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Megan Jolly helped Taylor Jean Grady learn how to 'act' blind for her role in 'Wait Until Dark'

Taylor Jean Grady, left, dials a rotary telephone used in 'Wait Until Dark' playing now at Lakewood Theatre Company. Lakewood Theatre Company Executive Producer Steve Knox knew he wanted to include "Wait Until Dark" in its 67th season lineup of live theater productions, and he knew just who he wanted to direct it: Nancy McDonald.

McDonald's directing work at Lakewood includes four new plays for Fertile Ground and Agatha Christie's "Murder on the Nile," which won four OTAS awards, including Best Play and Best Director. She was intimately familiar with "Wait Until Dark," having played the role of Susan in a production in Ohio "back in the day." She had ideas on how to make the thriller seem more authentic and even more chilling for Lakewood audiences. The first: teach Susan, played by actress Taylor Jean Grady, to be blind.

To accomplish that McDonald called on Megan Jolly to provide technical assistance. Jolly, a development director in the nonprofit sector, lost her sight about five years ago due to an accident. With the help from Oregon Commission for the Blind she learned to adjust to a sightless world. Through OCB she relearned technology, mobility and life skills to become a fully functioning blind person.

Jolly helped Grady learn how to "act" blind for her role.PMG PHOTOS: BARB RANDALL  - Megan Jolly, left, teaches actress Taylor Jean Grady to walk down stairs as a blind person would need to.

"She had me practice blindfolded," said Grady of how Jolly taught her. "I had to get used to not using sight." Though she could actually see she had to remind herself that she couldn't automatically reach for her purse or for the telephone like she ordinarily would.

"I had to deliberately place my purse where I knew I could find it again," she said. "A blind person would have a place for everything so they could find them again."

To accommodate that Jolly helped design the set for the play.

Jolly taught Grady to rely on her sense of feel to move about the stage, using a cane and feeling for new textures like floor rugs. She had tips on how to dial a rotary telephone, too.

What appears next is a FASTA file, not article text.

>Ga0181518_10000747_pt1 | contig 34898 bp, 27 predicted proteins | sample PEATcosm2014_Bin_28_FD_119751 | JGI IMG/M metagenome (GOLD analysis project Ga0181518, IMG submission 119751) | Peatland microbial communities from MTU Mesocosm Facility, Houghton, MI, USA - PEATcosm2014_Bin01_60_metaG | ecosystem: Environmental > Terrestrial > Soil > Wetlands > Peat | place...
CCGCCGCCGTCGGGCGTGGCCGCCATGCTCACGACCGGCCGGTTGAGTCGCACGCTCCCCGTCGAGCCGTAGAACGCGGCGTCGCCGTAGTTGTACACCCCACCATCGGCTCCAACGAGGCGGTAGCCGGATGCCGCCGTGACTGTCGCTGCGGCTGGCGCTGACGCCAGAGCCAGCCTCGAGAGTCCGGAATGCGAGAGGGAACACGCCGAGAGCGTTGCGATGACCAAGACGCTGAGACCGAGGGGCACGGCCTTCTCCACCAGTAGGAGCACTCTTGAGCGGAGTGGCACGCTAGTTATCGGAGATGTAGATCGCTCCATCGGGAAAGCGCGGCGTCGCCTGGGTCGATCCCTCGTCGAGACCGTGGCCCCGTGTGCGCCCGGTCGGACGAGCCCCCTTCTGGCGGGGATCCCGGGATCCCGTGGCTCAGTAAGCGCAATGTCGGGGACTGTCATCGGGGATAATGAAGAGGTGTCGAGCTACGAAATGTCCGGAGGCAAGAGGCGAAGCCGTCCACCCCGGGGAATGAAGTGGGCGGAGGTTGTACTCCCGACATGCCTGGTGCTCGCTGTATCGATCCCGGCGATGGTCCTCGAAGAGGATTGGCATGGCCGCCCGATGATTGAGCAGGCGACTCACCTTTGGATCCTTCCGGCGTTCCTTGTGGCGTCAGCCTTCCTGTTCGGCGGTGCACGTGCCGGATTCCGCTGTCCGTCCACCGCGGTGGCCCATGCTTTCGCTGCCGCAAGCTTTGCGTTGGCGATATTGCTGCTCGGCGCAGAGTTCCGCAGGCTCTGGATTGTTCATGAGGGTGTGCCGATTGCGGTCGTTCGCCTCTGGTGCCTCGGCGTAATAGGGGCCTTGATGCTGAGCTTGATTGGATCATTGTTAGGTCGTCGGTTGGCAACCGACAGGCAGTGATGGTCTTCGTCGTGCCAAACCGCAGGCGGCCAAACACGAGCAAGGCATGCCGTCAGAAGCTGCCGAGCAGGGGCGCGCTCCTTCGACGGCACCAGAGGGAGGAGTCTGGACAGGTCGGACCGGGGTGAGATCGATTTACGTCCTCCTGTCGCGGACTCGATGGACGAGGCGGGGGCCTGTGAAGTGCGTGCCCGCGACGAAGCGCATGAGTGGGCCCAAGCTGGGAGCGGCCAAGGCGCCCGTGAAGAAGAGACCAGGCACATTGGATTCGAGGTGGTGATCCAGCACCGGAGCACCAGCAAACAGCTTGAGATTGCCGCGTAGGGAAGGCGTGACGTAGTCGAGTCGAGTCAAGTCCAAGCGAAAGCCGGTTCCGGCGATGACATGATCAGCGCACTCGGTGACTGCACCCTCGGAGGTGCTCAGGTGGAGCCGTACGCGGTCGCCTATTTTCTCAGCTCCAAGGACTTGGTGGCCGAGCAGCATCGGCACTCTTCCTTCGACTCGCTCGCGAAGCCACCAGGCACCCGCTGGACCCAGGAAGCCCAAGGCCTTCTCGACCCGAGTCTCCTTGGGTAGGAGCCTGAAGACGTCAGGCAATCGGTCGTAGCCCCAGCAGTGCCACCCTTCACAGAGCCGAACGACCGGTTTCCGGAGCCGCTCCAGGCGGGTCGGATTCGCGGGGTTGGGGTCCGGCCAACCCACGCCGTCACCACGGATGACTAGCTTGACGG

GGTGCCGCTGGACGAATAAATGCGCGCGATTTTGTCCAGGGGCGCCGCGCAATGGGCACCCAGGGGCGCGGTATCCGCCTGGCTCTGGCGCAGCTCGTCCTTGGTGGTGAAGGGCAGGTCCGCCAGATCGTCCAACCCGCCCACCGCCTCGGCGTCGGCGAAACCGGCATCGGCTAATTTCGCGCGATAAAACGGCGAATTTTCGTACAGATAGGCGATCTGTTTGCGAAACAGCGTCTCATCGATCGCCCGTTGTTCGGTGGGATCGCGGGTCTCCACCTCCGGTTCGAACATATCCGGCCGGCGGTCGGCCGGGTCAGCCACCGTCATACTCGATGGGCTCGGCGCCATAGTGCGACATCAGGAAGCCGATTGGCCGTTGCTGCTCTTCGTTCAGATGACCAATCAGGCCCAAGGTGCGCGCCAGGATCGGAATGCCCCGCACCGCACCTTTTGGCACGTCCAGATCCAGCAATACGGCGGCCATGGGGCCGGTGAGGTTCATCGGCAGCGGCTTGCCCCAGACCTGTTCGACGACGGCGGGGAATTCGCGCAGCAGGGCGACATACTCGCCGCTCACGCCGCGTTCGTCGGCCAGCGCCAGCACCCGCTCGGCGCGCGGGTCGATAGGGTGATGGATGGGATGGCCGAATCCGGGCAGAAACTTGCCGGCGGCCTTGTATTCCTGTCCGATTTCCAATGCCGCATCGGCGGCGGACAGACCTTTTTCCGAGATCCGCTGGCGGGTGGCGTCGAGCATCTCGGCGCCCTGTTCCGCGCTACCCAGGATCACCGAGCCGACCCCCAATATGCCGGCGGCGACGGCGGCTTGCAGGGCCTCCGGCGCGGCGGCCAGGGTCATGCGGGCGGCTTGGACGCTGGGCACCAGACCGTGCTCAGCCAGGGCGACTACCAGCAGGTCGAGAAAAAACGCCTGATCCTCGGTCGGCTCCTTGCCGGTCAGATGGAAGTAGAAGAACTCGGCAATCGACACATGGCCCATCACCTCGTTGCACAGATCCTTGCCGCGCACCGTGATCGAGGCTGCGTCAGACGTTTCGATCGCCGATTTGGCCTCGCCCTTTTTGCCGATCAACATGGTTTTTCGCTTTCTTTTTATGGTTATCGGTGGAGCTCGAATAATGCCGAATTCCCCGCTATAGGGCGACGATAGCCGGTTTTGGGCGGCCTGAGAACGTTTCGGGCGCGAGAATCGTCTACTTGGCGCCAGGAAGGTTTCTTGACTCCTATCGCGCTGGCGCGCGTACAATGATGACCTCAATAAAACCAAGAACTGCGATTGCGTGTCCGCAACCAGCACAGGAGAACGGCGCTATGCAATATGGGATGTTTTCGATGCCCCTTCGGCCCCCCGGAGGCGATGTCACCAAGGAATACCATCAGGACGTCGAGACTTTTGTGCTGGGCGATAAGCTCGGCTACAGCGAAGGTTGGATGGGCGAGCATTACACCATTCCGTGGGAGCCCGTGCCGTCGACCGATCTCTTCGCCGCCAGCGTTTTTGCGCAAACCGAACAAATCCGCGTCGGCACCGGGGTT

"I taught her to use a cane, and how to interpret what the cane tells you," Jolly said.

The two women recalled the first blindfolded walk they took together. Jolly taught Grady to feel the end of the pavement, bushes and other hints of the surroundings. Grady said the most challenging task was learning to walk upstairs then doing it in a panicky fashion.

"It was scary, but I had Megan," Grady said.

McDonald says her new adaptation of "Wait Until Dark" sees Susan enraged at being blind, and that blindness for her represents not just staying alive but having a life.

Grace says the most difficult part of acting blind is in the "little moments."

"I have to focus on acting without using my eyes, (which usually portray a great deal of emotion)," she said. "I add a lot of emotion to scenes by clutching items."

McDonald says Jolly is a prime example of blind person who lives a full and productive life.

"She has never given up," McDonald said.

"Being blind isn't as scary as you think," Jolly said. "There are two assumptions: That you are either helpless or a superhero. We are still people."

"Megan is a bridge builder," McDonald said. "She is helping us immerse the audience into the world of the blind."

"Wait Until Dark" is about Susan Hendrix, a blind Greenwich Village housewife, who becomes the target of ruthless con men who set up an elaborate charade in order to get their hands on a mysterious doll. As the tension mounts and the house plunges into darkness, can she outwit the murderous visitors?

The play runs through Feb. 16 with 7:30 p.m. shows Thursday through Sunday, 2 p.m. matinees on select Sundays and Sunday evening performances at 7 p.m.

Tickets are $34 for adults, $32 for seniors and $20 for students. Purchase tickets online at or call the box office at 503-635-3901.

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